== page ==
Northern California Record

Saturday, December 14, 2019

Searching for answers, San Francisco looks even further left in new district attorney-elect

Attorneys & Judges

By Rich Peters | Nov 15, 2019

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View of San Francisco from Golden Gate Bridge | Photo by Chance Agrella via FreeRangeStock.com

SAN FRANCISCO – The city by the bay has steadily lost some ambiance over the past decades, particularly due to the high-priced housing market, an increase in the homeless population, and an abundance of drugs, particularly heroin, flooding the streets. In searching for answers, the notoriously liberal city has looked even further left in its new District Attorney-elect Chesa Boudin.

Last weekend’s final ballot tally narrowly sealed the victory for the far-left “progressive prosecutor” Boudin, whose campaign message vowed to end mass incarceration by prioritizing violent crime over drug offenses, address racial bias in the criminal justice system and crackdown on “corporate landlords” in order to solve a homeless epidemic that has led to human feces lining the sidewalks in front of multi-million dollar homes and high-end restaurants and shops.

But his vow to shake up the system and address the many other glaring issues that face the city will come as more than just another difficult challenge for the 39-year-old public defender who has never prosecuted a case. Boudin credits to his upbringing as the reason he's up to the task after going from a relatively unknown quantityt to the district attorney of one of the world’s most-famous cities.

“Hard work, a broad, diverse coalition of grassroots supporters and a consistent, principled message rooted in a lifetime of experience with a broken system,” Boudin told the San Francisco Chronicle following his historic victory.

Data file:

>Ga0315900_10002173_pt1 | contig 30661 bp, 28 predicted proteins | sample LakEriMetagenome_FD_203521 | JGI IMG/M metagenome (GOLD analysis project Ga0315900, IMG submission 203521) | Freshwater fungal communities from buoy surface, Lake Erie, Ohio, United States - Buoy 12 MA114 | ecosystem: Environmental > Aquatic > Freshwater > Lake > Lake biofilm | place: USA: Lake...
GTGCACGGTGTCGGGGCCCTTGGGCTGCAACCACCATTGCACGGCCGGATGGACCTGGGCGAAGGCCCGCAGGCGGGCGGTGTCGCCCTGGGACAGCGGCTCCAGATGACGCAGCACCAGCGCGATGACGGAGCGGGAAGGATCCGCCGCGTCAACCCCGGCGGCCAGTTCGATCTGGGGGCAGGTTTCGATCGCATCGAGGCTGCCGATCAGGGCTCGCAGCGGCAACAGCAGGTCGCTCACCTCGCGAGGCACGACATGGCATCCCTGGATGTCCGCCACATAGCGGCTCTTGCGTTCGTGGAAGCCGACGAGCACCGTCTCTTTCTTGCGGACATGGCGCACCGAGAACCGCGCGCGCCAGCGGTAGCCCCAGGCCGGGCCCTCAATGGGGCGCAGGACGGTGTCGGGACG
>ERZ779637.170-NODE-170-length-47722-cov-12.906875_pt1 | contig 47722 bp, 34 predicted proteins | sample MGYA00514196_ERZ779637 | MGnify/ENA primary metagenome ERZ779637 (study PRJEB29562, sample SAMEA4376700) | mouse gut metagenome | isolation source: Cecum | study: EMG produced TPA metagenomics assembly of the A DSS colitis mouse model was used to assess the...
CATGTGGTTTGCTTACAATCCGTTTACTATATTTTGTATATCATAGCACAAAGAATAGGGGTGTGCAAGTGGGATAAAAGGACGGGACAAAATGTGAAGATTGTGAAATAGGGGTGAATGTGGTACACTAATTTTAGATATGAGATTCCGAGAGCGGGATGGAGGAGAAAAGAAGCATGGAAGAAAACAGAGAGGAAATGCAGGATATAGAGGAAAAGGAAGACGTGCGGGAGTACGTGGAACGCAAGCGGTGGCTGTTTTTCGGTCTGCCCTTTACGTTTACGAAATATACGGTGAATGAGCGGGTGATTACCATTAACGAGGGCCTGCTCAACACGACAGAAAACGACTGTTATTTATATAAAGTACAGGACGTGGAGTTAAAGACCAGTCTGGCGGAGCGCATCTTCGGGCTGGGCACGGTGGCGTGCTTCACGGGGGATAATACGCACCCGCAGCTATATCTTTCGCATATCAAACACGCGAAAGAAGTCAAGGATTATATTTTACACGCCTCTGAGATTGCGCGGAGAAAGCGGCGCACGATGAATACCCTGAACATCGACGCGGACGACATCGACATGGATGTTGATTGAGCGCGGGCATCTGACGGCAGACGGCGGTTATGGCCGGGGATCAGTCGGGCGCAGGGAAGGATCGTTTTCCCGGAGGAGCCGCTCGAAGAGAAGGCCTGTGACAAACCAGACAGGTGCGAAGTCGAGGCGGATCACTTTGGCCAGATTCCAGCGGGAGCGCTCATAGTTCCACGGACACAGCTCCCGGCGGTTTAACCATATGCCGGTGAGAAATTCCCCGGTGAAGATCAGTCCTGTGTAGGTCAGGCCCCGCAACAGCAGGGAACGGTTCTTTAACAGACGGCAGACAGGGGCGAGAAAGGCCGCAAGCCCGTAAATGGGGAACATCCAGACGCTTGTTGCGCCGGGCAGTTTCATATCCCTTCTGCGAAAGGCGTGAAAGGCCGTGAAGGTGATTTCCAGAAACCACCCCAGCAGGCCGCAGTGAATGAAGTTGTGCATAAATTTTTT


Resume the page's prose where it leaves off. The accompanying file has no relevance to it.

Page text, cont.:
However, while Boudin’s upbringing may have led him to where he stands now, pundits throughout the country have targeted it because of his “extremist” ties paired with his commitment to reform local law enforcement.

His parents, David Gilbert and Kathy Boudin, were members of the Weather Underground, a far-left radical militant organization and served as the getaway drivers in the October 1981 Brinks robbery that left three dead in Nanuet, New York. Both of Boudin’s parents were sent to prison, where his mother served 22 years and his father still remains to this day.

Following the attack, at just 14 months old, Boudin was adopted by fellow Underground Weather radicals Bill Ayers and Bernardine Dohrn. Raised in New York City, he graduated from Yale and Oxford University, where he was a Rhodes scholar and earned two master’s degrees, one in forced migration and the other in public policy in Latin America.

Before law school, Boudin spent time in Venezuela and served as a translator in the administration of then-president Hugo Chávez. He began working for the SF Public Defender’s Office as a post-doctoral fellow in 2012 before joining full-time in 2015.

Despite the criticism from his opponents, Boudin has maintained that his unique upbringing taught him compassion rather than hate and after claiming his victory, announced that he is planning on marrying his fiancé, UCSF researcher Valerie Block.

“I am honored that two of the best days of my life – San Francisco electing me to serve as their next district attorney and my wedding to Valerie – will fall within the same week,” Boudin said in a statement earlier this week. “I have so much to celebrate.”

As Boudin is set to be sworn in by Mayor London Breed in January, the celebrations will be over and all eyes will be fixed on the cities two new leaders and whether or not they can steer San Francisco back into any resemblance of what the city once was before homeless encampments and used needles became more prominent than the middle class.

“The people of San Francisco have sent a powerful and clear message,” Boudin said in a statement. “It’s time for radical change to how we envision justice.”

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